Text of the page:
Stay a few extra days in Nashville and treat yourself to a DONA International Birth Doula Workshop led by Patricia Predmore, DONA International Birth Doula Mentor. Attendance at this workshop and the Forum saves you $50 over purchasing the two registrations separately.

Click here to register for the conference and get “early bird” rates when you register to attend by September 24, 2012.  You can also connect with other Forum attendees to find a roommate or two to share in your hotel costs at the beautiful Sheraton Nashville Downtown Hotel and take advantage of the special Lamaze Forum room rate.  You do not want to miss the childbirth education event of the year.  Sign up now.

 

Babies, Childbirth Education, Conference Schedule, Continuing Education, Evidence Based Medicine, Films about Childbirth, Films about Pregnancy, Healthy Birth Practices, Healthy Care Practices, Lamaze 2012 Annual Conference, Newborns, Push for Your Baby, Uncategorized , , , , , , , , , , , , ,

“Six Healthy Conference Practices” Will Lead To Success At The 2012 Lamaze International Innovative Learning Forum!

August 14th, 2012 by avatar

Lamaze International’s “Six Healthy Conference Practices” will help you to have the best conference experience possible when you attend the 2012 Lamaze International Innovative Learning Forum, thereby insuring a rewarding, satisfying and fun learning opportunity.

This year, Lamaze International is offering childbirth educators and birth professionals, including lactation consultants, doulas, midwives, physicians, perinatal fitness instructors, perinatal education managers, L&D nurses and more, a unique opportunity to enjoy a rich and participatory learning experience in the beautiful city of Nashville, Tennessee on October 26-28, 2012 at the Sheraton Nashville Downtown Hotel.

The theme of the the Innovative Learning Forum is “Safe & Healthy Birth: The Music of Our Head, Heart & Hands” and is a wonderful recognition of the varied and extensive contribution Nashville has made to American music.  Nashville is known as “Music City” for good reason.  The Nashville Tourism website sums it up beautifully:

There’s a place where music lives. A place where music hangs its hat and puts its feet up on the furniture. A place where people don’t just talk about songs and CDs and lyrics, but live them night and day. That place is Nashville. Music City.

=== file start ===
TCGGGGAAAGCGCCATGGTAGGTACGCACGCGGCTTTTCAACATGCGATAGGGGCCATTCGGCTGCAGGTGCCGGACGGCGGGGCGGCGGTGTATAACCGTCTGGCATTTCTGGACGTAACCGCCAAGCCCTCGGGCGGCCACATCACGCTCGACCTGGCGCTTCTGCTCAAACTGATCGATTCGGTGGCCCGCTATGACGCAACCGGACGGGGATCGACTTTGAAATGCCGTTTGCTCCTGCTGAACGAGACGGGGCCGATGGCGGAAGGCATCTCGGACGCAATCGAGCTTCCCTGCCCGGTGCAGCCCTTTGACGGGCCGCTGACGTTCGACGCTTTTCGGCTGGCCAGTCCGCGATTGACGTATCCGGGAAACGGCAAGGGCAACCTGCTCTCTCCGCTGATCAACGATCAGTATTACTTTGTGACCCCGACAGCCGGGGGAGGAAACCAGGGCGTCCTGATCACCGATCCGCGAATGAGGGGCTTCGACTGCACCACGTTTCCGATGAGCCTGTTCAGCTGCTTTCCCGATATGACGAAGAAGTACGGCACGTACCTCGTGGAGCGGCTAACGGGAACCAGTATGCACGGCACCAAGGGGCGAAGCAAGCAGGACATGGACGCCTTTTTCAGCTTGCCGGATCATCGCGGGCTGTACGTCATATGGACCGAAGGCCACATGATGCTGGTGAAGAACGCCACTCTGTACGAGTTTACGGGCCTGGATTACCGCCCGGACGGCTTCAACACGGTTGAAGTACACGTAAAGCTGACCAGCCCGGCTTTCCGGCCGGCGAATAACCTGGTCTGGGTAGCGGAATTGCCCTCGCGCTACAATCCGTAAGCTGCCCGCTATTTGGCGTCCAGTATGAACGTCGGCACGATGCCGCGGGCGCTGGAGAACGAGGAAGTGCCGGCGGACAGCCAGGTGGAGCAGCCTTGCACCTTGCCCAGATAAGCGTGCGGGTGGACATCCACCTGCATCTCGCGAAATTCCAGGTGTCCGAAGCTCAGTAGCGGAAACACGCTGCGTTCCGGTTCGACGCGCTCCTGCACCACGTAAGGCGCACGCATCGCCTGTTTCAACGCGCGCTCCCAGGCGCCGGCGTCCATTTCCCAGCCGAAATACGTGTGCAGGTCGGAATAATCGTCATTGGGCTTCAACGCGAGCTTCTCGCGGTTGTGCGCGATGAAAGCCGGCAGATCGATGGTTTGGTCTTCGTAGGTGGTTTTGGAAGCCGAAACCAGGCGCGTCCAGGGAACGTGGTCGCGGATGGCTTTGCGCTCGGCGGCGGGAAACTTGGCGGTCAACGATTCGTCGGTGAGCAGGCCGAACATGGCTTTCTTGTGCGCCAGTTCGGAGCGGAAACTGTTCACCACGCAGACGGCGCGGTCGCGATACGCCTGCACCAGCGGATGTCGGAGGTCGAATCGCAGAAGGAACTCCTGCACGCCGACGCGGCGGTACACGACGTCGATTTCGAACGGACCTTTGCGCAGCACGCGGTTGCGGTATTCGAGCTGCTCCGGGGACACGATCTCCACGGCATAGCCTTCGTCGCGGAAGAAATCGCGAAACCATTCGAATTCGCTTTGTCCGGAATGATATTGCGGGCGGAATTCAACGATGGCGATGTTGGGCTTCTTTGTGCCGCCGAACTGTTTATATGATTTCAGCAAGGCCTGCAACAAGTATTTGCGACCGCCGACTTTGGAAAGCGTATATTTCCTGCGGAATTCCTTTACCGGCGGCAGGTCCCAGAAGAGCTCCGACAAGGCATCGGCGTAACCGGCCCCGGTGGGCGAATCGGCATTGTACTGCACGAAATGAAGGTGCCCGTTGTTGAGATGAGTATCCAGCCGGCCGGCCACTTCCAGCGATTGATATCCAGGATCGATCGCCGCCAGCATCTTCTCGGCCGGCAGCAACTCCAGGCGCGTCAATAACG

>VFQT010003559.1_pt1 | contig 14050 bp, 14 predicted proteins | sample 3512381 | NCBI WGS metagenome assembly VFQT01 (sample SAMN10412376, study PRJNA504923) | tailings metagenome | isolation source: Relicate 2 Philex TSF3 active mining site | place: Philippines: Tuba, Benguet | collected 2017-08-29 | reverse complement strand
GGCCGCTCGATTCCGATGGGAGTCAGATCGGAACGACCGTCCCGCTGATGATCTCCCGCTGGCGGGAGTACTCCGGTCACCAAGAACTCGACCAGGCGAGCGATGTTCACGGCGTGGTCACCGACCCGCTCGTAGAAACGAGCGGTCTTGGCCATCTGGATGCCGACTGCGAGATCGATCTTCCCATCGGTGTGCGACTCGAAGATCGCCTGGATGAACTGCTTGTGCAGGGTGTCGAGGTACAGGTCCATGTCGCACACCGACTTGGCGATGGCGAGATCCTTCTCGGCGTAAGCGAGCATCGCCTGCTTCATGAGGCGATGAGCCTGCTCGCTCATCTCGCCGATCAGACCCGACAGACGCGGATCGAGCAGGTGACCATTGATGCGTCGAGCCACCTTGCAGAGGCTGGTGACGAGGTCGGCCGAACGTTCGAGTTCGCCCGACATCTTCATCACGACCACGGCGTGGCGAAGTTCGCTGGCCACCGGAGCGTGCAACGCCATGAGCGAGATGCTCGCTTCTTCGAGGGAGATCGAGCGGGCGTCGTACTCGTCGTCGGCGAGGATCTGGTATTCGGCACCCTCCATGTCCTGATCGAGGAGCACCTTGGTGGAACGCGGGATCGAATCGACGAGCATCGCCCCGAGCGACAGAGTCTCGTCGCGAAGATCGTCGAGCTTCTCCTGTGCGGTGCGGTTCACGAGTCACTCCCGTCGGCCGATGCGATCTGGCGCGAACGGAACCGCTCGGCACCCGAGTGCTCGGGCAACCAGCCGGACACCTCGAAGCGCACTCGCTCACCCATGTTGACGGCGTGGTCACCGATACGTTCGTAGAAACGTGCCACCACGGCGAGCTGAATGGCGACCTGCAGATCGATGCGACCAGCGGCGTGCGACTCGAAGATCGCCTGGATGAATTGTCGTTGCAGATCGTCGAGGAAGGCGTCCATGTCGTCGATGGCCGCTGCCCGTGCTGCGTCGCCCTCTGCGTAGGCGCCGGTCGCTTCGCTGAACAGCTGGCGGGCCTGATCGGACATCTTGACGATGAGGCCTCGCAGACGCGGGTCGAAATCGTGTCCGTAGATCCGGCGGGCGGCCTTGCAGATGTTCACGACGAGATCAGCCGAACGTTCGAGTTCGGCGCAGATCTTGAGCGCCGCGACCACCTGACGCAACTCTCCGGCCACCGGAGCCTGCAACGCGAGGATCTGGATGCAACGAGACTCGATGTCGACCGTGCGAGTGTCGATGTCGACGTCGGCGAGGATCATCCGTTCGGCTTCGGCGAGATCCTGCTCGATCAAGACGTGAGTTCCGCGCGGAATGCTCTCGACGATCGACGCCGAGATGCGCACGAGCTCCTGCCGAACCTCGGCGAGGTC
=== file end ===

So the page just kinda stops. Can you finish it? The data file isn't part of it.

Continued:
But, while music is the lifeblood of Nashville, visitors will also find a city of culture and history, of haute cuisine, of pro sports, outstanding academics, natural beauty and pure Southern charm. Nashville is a place where the past and the future peacefully coexist and build, one on the other, to create a destination that appeals to the interests of every visitor. This city is alive. You can feel its pulse when you walk down its sidewalks. And, fortunately, you can also hear it almost anywhere you go.

While exploring the city and all it has to offer during breaks in the Learning Forum will surely be enjoyable, the real music (and magic) will be happening in the conference location, where men and women from around the world will be gathering to share, learn, discuss, collaborate, plan and dream about supporting pregnancies, labors, births and parenting experiences that are grounded in science, and offer safety and respect to all families on the road to parenthood.

The Six Healthy Conference Practices include:

1. Taking advantage of pre-conference workshops that maximize your learning and minimize your travel expenses.

Participate in a pre-conference workshop for nurses by attending the Lamaze Evidence-Based Nursing Care: Labor Support Skills Workshop with Judith Lothian, PhD, RN, LCCE, FACCE on Thursday, October 25, or the Lamaze Childbirth Educator Seminar presented by the Lamaze Accredited Childbirth Educator Program at Duke AHEC, Wed., October 24-Friday, October 26.

2. Enjoying presentations by four well-known keynote speakers, leaders in the field of pregnancy, birth, breastfeeding and parenting.

The keynote speakers this year will be offering information on four topics of interest to birth professionals;

  • Maternal Safety will be addressed by Ina May Gaskin, PhD (Hon.), MA, CPM.
  • Evidence Based Teaching and Practice will be highlighted by Steven B. Frye, PhD, MA, MDiv, ThM.
  • Infant Safety will be covered by Jack Newman, MD, FRCPC and